AMES, Iowa - U. S. Air Force Col. Donald L. Noah, a veterinarian and international expert on protecting animals and humans against biological terrorism, will speak at 7 p.m. Monday, Feb. 26, in the Sun Room, Memorial Union at Iowa State University. His talk, "The Threat of Bioterrorism: A 'One-Medicine' Perspective," is free and open to the public.
Noah is the deputy command surgeon at the United States Southern Command, Miami. He was the first Air Force public health officer to receive disease outbreak training at the U.S. Centers for Disease Control and Prevention (CDC) from 1994 to 1996. Noah received the 1995 Republic of Zaire's "Brevet de Participation" for his efforts in the control of their Ebola outbreak.
Noah's previous military assignments include infectious disease analyst with the Defense Intelligence Agency; liaison officer between the U.S. Air Force Surgeon General and the Central Intelligence Agency; medical epidemiologist at the U.S. Army Medical Research Institute of Infectious Diseases; special assistant for biological defense at the Pentagon's Office of the Secretary of Defense; and the Department of Defense liaison to the CDC.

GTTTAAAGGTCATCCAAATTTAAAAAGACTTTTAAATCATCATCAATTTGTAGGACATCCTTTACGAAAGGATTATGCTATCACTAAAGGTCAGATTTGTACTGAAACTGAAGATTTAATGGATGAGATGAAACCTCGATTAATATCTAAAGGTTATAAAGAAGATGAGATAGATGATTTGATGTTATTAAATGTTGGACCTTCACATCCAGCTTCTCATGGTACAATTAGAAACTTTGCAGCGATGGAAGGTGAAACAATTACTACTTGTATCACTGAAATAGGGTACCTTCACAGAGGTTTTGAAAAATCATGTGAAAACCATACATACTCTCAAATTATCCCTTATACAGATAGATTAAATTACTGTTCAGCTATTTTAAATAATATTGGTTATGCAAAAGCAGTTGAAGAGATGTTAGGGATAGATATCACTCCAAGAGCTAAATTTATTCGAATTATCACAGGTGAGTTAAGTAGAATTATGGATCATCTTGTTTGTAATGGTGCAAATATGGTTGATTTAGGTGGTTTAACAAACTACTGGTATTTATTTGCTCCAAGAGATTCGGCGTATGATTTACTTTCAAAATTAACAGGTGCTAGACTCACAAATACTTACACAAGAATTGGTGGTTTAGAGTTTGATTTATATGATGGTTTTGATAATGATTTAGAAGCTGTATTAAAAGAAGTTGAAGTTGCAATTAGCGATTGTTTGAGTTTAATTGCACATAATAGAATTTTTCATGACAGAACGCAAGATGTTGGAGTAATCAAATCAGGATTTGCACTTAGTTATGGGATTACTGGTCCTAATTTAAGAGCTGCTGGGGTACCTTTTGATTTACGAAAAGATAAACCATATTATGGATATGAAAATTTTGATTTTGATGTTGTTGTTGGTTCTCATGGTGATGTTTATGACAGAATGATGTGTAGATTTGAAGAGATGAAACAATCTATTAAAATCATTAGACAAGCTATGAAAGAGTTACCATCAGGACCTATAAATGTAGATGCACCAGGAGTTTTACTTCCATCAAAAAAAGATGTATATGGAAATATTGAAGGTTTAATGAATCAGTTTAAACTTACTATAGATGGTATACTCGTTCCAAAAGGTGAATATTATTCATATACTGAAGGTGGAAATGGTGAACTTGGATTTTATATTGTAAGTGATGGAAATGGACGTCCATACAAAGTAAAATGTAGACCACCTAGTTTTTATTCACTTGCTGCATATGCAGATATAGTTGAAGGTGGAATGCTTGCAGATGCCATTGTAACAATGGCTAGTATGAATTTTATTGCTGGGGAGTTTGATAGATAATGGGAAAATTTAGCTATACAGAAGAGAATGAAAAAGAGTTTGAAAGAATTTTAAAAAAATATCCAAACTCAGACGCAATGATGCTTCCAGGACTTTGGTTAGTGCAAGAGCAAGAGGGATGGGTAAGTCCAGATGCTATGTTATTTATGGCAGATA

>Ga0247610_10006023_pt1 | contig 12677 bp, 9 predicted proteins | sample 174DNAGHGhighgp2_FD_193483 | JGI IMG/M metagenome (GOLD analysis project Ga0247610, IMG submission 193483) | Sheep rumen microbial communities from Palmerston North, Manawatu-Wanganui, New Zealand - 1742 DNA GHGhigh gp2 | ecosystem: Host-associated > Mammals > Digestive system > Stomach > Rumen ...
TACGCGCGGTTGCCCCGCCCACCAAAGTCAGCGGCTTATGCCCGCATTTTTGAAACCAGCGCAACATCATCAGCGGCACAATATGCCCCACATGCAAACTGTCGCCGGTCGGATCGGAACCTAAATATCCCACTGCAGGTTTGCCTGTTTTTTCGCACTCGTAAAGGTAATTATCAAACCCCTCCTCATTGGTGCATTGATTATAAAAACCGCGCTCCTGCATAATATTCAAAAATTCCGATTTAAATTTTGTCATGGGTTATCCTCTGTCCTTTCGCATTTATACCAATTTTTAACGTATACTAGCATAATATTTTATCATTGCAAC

Noah was named the 1996 Dr. Daniel E. Salmon Federal Veterinarian of the Year Award, and received the 1996 U.S. Department of Health and Human Services Secretary's Award for Distinguished Service. He received his bachelor's and veterinary medical degrees from The Ohio State University, Columbus, and a Master of Public Health degree from the University of Minnesota, Minneapolis. He is a Diplomate of the American College of Veterinary Preventive Medicine, and a U.S. Department of Agriculture certified Foreign Animal Disease Diagnostician.
Noah's lecture is sponsored by the Dr. John H. Greve Lecture Series, Omega Tau Sigma, College of Veterinary Medicine, and the Iowa State University Lectures Program as part of the National Affairs series. For additional information, call (515) 294-1492.